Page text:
Since 1998 Cornwall Township has been part of the municipality of South Stormont.
Cornwall and Osnabruck were two of the original eight "Royal Townships" established along the Saint Lawrence River in Upper Canada. Osnabruck was named after a title formerly held by Prince Frederick, son of George III, who at one time was Prince-Bishop of Osnabrück in Lower Saxony, and Cornwall was named for Prince Frederick's title as Duke of Cornwall.
The Lost Villages, ten ghost towns which were flooded by the construction of the Saint Lawrence Seaway in 1958, were located in the former Cornwall and Osnabruck Townships. The communities of Long Sault and Ingleside were newly built to accommodate displaced residents of the flooded villages. Due to this relocation, the towns were entirely planned from their inception - a rarity in Ontario. Several streets in the two communities are named for the flooded settlements.
The primary source for basic documents (vital statistics, land records, wills) for people who lived in the Province of Ontario is the Archives of Ontario, 134 Ian Macdonald Blvd, Toronto, Ontario, Canada M7A 2C5.
Civil registration did not begin in the province until 1869. Before then there may be church records of baptisms and burials. For the most part these are still held by the denomination who recorded them. Copies of marriage records made pre-1869 had to be sent by individual clergymen to the registrar of the county in which the marriage took place. These marriage records are available through Ontario Archives, on micorfilm through LDS libraries, and on paid and unpaid websites, but because they were copied at the registrars' offices, they cannot be considered a primary source.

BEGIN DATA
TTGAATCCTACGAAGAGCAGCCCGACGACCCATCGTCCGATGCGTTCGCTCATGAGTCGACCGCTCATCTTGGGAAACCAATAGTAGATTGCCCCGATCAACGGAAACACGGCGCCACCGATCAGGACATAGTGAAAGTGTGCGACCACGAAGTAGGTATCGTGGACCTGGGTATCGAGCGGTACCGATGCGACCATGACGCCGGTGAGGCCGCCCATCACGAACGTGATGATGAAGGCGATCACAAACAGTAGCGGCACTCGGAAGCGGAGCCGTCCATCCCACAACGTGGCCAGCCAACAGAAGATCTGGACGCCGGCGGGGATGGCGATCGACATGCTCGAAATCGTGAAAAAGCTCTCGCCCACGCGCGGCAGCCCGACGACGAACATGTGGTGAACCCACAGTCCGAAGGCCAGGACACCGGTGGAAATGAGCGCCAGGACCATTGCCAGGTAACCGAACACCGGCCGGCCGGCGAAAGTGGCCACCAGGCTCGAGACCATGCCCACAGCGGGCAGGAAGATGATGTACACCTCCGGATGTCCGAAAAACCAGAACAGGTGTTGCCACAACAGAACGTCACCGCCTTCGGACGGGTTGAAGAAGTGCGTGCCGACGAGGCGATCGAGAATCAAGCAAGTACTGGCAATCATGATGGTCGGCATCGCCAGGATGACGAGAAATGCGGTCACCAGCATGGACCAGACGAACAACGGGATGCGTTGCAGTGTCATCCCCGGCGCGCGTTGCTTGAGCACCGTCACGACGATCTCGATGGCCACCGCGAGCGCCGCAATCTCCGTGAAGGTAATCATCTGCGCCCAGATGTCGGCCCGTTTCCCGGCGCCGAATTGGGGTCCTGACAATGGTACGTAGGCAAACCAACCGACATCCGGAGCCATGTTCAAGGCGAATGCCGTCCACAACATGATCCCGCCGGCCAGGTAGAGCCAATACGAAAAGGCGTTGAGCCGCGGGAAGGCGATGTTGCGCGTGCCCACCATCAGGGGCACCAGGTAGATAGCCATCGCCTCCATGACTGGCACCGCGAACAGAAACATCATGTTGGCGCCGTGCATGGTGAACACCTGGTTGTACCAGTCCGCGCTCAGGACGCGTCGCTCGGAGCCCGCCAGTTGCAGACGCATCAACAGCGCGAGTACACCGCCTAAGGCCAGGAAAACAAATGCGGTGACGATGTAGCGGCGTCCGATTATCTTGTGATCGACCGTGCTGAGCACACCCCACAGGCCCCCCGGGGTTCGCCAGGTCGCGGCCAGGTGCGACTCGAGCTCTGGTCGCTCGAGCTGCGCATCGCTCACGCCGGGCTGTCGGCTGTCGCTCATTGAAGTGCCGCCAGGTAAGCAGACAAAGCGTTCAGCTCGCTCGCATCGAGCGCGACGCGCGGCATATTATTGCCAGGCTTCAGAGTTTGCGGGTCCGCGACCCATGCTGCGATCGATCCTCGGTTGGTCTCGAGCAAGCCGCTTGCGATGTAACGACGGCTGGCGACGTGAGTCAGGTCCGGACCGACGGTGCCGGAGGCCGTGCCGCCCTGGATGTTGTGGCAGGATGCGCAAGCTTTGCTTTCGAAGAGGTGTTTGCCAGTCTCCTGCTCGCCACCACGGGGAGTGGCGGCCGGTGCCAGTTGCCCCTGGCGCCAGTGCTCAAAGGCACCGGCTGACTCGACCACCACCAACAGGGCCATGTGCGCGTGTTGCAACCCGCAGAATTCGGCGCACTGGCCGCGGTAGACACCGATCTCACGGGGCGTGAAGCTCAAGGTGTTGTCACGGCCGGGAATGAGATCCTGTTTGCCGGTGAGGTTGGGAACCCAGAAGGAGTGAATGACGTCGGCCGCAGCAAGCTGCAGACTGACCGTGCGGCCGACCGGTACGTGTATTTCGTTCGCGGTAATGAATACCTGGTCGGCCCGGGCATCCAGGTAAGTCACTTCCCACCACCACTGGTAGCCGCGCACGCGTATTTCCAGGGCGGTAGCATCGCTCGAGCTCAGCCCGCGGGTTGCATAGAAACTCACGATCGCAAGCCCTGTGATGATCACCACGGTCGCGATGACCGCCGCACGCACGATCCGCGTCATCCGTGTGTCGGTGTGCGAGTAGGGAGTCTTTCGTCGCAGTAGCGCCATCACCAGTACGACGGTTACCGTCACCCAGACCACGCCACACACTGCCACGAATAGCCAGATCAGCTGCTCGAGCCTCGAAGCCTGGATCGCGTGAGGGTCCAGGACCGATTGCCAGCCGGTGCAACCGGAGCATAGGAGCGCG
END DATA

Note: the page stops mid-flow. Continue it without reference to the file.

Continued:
Vital Records after 1869
Birth, marriage and death registrations are not open to the public until a specific number of years after the event occurred. Births to 1914 are now available [October 2012]; dates for marriages and deaths are later. Birth and death registration was not universally carried out in the early years after its adoption. Deaths were more apt to be reported than births for several years. The more rural the area, the less likely it would be that these happenings were reported to the authorities.
Land Records and Wills
Information on how to access land records and wills is best sought on the Archives of Ontario website. An ancestor's land holding might be found on Canadian County Atlas Digital Project if he was in occupancy circa 1878.
Association for the Preservation of Ontario Land Registry Office Documents (APOLROD). A list of Land Registry Offices for all Counties of Ontario.
The original censuses are in the hands of Library and Archives Canada. All of the original census (1851-1911) images are online with the exception of that for 1861. Not all of them are indexed. Later censuses are not yet available. Census divisions were redrawn as the population increased and more land was inhabited.
E-books and Books
Some websites with more local information on Stormont County